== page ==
Changing your avatar to green can be the virtual equivalent of wearing a t-shirt emblazoned with a political slogan, or even attending a rally or protest. But while it may be a physically “safe” way to broadcast your personal and political opinions, it could affect your personal brand in detrimental ways. What if a client or potential employer doesn’t share your views and sees that you’ve been supporting a cause they are vehemently against?

I’m not saying that you shouldn’t have the courage to speak out for what you believe in, but understand the deeper impact to other aspects of your virtual life and work when you choose to use your brand avatar as a soapbox.

How are you building and managing your personal brand through your avatar?

22 Responses to “6 Tips for Better Branding Using Avatars”

  1. Have to say I’m relieved to see an article saying it’s OK to change your avatar. The only picture of me that I don’t change regularly is my passport – and even that get a revamp every 10 years!

    Thanks Aliza!

  2. Interesting article, thank you.

    1. Men and women are NOT brands…
    2. Entering a personal avatar into a professional context – could potentially cause much confusion (at the very least)…
    3. If separate avatars are used for personal & business reasons – it is very troublesome to think that you would expect someone to censor their avatar, on the off-chance that a current/future employer, “doesn’t share your views”…
  3. Chris – Companies may not change out their logo often, but you – a human, a person – are not a company. I totally believe that you can convey who you are in a variety of images that project the right message without having to use the same photo over and over and over again.

    Brian – I just like to encapsulate my thoughts & feelings in tidy little nuggets with bullet points. Of course, I’m just trying to illustrate that when someone encounters an avatar – or lack thereof – it can conjure up emotions or impressions that aren’t necessarily based on facts and figures.

    But when I talk about avatar, Brian, I’m talking about a profile image – whether it be a cartoon or a photo or another illustration or a logo. I have a variety of photos of myself and a few cartoons to represent me, depending on the site or forum. I rarely use my company logo unless I’m actually using my company Twitter or Facebook account.

  4. Sheesh… Really? I always get suspicious when someone (usually me) creates a bullet list to describe feelings. That usually happens right before I send an email that I regret horribly.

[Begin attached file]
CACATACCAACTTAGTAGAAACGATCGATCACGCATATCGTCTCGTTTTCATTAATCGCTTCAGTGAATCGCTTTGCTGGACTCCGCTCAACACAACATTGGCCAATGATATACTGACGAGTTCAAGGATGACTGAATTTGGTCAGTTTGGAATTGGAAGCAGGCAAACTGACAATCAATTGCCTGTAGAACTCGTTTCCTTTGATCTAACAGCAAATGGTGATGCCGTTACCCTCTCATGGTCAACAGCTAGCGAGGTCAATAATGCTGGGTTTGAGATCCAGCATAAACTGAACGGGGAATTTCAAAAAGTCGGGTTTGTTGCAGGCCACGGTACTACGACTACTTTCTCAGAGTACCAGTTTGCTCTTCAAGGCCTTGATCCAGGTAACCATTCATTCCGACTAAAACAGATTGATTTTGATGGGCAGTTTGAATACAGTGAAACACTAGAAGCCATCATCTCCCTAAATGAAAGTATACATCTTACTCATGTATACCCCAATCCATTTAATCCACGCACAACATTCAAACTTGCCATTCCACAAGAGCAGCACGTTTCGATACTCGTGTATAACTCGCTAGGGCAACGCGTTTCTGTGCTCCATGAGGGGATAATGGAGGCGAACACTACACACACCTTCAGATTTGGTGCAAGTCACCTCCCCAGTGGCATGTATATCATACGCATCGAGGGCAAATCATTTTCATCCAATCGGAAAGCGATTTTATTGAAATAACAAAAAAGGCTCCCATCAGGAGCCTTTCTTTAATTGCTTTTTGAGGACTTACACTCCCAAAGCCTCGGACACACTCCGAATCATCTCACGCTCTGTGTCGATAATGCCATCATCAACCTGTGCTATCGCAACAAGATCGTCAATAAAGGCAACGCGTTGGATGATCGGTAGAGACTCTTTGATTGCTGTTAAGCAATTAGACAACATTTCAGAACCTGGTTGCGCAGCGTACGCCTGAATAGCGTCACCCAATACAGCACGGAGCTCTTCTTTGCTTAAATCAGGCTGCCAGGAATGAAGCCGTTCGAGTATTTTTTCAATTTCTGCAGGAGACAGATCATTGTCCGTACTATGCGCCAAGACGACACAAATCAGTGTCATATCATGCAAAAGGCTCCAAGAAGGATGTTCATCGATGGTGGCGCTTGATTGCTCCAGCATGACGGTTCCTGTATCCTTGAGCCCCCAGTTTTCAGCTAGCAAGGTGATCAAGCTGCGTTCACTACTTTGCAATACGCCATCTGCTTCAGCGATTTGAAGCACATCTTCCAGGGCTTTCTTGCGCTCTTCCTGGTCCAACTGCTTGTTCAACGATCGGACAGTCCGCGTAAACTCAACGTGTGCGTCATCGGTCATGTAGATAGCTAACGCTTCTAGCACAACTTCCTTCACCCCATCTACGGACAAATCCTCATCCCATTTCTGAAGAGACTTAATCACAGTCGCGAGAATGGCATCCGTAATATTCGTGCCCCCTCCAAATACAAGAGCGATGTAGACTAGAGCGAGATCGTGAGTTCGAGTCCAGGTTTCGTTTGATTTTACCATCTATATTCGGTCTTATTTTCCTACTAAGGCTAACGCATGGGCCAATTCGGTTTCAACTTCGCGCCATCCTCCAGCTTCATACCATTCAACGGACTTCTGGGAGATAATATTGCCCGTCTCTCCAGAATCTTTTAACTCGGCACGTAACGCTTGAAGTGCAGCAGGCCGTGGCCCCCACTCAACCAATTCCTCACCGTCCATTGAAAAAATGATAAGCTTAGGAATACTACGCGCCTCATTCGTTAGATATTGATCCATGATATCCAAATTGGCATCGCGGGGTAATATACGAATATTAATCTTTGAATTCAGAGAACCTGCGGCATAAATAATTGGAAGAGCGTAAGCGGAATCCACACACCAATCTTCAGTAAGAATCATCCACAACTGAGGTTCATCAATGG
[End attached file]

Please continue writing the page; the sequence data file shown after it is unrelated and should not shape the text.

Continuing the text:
I guess what I’m missing here is context. I am in my late 30s and was born into the cutting edge of technology. When I was in my teens and 20s, avatars were important to me. I still remember trying to find my online identity as a bitnet chatter in college. I picked HariSeldon, a character from my favorite Asimov. People treated me in a friendly but detached way… like their weird uncle Harry. Then I chose SamMalone and people treated me like their best buddy. In the dot com era, I watched companies like google and amazon choose names devoid of meaning in the context of what they do so they could ascribe meaning. At that point I started using my real name on the Internet so I could brand myself. In 2005, I discovered that the Internet is forever. The image I wanted to portray in my 20s is not the image I want to portray now. As we approach 2010, I post personal opinions like this anonymously and business content with my name all over it. These days every site has an avatar option to supplement the pseudonym, from message boards to blog comments. I am casual member of dozens of sites. Meaning I am there gleaning information 90% of the time and posting 10%. I don’t care about setting up an avatar because I’m not there to establish my identity. With things like yahoo mail, I use that “persona” in both a business and a personal context. I don’t want a cartoon character as my avatar and I don’t find my appearance relevant in any context that I can think of. I modeled with a small agency for JC Penny, Sears and a handful of never-heard-of-ya-before catalogs for play money in college, so maybe I’m just cynnical about the value of my image. To wrap up this lenghy comment: I just don’t feel the need to boldly assert my identity using a fictional character; and I find it kind of funny to think that someone might be judging me for that decision.

  5. I’m not in total agreement with #5. How often does a company change their logo?

    I do use a few different avatars, for different situations. But I use the same avatar for all business related networks. For personal networks like Facebook, I use a photo of my wife and I together (though even there most of my network is professional). And I make sure to Never use my professional avatar on vertical communities related to hobbies, interests or politics.

    As is the case with many, there are over 100 people with my same name on Facebook (much to my amazement), so having a consistent photo on all professional related sites makes me more identifiable than just my name. And even if my name is associated with a profile on a personal interest site, by Not using my professional avatar it allows me to much more easily ‘blend into the crowd,’ so to speak.